PHC has worked on micronutrient fortification legislation in 2015 and they report that they have made good progress: for instance, a cooking oil supplier holding 60% of the market share in Burundi now fortifies their oil with Vitamin A. There is still large unmet need for micronutrient fortification globally and thus a long-term funding gap.
It is important to note that we cannot be as certain about PHC’s effectiveness, because the impact of technical assistance is hard to measure. We also do not know as much about PHC as about the other charities we recommend. However, our review suggests that micronutrient fortification at (industrial) scales might potentially avert a lot of ill health, that micronutrient deficiency is a very tractable problem, and that the countries that PHC is active in (small countries with a population of less than 20 million) are potentially neglected by larger development agencies and other charities. Next year we will look in more detail into GAIN and IGN, two other charities in the micronutrient space.
In sum, PHC remains a promising charity and we believe it is one of the most effective charities one can donate to.
Because the Good Ventures foundation has made grants to AMF, SCI, and DtWI, some people have been concerned about fungibility, i.e. that small donors do not really have an impact with their donations, because a bigger donor might easily fill the funding gap of these charities anyway and will just strategically leave them open.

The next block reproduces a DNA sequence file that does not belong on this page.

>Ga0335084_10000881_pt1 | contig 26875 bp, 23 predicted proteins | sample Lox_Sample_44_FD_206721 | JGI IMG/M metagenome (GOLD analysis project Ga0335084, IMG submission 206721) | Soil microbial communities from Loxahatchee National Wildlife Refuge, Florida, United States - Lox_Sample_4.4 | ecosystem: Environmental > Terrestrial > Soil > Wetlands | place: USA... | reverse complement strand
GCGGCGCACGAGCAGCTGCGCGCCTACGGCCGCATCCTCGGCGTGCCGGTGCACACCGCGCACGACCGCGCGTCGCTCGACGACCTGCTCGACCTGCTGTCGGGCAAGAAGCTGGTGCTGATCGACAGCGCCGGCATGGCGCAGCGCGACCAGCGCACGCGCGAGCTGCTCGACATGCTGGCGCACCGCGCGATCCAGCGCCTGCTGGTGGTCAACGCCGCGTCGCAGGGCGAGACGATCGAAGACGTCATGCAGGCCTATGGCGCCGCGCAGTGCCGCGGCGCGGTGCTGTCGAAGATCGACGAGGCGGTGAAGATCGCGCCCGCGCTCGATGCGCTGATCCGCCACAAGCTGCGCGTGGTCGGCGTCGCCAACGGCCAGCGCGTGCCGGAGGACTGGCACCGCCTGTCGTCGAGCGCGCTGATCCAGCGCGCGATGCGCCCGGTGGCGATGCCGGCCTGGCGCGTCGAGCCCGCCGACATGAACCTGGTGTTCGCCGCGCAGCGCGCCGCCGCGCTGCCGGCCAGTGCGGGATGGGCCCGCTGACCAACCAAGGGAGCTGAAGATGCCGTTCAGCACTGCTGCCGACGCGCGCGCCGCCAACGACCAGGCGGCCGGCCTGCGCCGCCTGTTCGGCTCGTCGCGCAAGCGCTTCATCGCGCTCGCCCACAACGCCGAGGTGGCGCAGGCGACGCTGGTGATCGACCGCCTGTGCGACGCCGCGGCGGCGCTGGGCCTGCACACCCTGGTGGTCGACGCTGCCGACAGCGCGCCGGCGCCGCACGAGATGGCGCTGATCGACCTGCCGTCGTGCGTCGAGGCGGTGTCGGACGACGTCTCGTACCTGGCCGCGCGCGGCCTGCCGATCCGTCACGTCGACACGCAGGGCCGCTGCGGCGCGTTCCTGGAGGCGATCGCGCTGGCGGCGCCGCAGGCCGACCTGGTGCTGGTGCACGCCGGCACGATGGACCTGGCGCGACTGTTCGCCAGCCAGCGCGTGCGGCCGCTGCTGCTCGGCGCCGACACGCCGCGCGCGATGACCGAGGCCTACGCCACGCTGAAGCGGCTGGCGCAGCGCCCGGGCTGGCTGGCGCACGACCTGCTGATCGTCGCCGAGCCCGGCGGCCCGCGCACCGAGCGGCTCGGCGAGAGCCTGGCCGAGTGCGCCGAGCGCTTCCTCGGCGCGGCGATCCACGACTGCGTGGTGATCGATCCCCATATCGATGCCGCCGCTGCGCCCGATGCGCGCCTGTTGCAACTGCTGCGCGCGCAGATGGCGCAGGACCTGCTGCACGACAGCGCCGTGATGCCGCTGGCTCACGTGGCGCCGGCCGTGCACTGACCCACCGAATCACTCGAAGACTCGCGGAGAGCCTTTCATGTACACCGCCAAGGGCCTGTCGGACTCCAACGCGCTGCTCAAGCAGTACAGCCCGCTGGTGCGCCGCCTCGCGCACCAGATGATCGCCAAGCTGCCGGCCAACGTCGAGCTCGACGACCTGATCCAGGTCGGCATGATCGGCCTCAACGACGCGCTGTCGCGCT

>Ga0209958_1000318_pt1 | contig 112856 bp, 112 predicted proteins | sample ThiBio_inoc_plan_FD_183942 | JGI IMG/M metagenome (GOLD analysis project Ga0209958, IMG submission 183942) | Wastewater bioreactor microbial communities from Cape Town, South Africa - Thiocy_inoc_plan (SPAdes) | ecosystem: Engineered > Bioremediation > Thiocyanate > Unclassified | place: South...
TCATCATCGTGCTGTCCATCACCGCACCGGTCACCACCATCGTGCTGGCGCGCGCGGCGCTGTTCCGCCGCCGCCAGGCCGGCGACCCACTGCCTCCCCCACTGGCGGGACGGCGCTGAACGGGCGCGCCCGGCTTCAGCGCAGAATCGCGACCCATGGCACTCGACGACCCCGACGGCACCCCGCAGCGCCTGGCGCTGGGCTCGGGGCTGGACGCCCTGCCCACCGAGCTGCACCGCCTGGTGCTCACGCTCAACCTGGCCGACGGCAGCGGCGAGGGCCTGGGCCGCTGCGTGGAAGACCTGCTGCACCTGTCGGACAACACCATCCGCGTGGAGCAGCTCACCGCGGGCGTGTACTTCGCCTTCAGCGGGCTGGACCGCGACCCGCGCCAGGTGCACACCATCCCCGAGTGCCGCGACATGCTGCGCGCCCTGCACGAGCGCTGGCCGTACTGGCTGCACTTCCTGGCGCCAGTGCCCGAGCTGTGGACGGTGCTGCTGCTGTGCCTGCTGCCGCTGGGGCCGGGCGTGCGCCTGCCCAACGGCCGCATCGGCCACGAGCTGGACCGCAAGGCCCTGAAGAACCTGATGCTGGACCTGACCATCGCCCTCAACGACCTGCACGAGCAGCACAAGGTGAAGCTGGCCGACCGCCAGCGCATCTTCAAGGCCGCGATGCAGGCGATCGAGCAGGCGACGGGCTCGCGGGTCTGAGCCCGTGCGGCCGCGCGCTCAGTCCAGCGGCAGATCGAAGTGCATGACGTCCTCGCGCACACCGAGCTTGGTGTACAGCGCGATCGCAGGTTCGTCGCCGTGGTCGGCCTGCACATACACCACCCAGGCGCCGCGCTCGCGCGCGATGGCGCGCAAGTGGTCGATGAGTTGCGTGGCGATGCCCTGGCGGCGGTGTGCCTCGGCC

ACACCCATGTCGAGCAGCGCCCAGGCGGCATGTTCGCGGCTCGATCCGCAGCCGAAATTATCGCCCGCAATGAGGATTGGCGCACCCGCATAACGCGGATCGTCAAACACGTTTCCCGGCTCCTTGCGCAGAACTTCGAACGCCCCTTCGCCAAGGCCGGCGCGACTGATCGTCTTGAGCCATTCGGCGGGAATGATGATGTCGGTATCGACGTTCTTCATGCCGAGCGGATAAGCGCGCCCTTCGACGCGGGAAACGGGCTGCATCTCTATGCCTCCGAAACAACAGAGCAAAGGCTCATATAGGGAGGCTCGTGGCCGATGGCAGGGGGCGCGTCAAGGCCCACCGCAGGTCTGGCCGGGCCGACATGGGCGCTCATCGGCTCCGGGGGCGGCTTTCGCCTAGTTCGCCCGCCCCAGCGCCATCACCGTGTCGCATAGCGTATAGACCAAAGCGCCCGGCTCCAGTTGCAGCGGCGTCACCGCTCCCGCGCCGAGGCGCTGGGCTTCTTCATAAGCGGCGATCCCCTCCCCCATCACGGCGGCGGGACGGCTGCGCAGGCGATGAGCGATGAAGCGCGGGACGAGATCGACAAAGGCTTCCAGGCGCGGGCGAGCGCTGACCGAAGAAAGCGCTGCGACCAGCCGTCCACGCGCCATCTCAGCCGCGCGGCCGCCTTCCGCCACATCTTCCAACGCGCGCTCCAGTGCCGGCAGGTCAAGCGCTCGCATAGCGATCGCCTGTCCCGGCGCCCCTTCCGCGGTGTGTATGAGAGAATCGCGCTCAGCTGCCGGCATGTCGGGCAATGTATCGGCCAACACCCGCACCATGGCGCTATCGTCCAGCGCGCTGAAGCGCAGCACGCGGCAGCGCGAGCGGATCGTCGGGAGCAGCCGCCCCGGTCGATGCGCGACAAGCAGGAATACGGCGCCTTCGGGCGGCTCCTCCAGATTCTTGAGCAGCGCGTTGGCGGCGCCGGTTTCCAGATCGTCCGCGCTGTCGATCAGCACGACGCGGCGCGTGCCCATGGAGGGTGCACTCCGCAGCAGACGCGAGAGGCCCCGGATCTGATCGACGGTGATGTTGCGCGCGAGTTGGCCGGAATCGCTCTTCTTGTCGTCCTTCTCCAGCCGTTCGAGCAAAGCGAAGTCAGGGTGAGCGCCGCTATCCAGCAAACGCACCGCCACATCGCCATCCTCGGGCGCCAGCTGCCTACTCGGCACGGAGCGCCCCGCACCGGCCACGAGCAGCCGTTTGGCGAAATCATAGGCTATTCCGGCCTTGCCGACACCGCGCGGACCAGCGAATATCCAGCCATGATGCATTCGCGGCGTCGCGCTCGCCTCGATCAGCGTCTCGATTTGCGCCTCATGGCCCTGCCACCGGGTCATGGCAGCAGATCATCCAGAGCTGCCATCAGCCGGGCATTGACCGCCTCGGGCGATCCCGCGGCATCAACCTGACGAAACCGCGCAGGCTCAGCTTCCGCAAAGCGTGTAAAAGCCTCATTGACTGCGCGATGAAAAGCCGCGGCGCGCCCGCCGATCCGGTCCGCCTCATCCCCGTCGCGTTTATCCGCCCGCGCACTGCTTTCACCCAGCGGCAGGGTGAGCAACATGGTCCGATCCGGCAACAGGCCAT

Givewell has written about their views on this here and here. In brief, they will only fill 50% of the funding gap that is related to the scale up and leave the other half for other donors to fill. Givewell also reports that they will not recommend more grants to Good Ventures in the next year.
We do not believe that fungibility is a grave concern against giving to our charities currently. First, Good Ventures is trying to give money away in the most effective way, which is what we are trying to do too. That means that if we’re fungible with each other that effectively leaves the other with with more money to give to other effective charities - which is what we all want.
Second, we believe that there will be many more effective giving opportunities in the future and we won’t ‘run out’ of very effective causes to give to. A lot of money is needed for health globally — just look at the differences in health expenditure between countries. In the United Kingdom, $3598 is spent per person per year on health. In the Democratic Republic of Congo, one of the countries where AMF is active in, the health expenditure is only about $16 per person per year. This means that there will be a very big gap and inequality in terms of health and wealth for a long time to come, with many opportunities for effective giving. In other words, global poverty and global health are very big problems, with immense funding gaps, that foundations and governments are struggling to fill.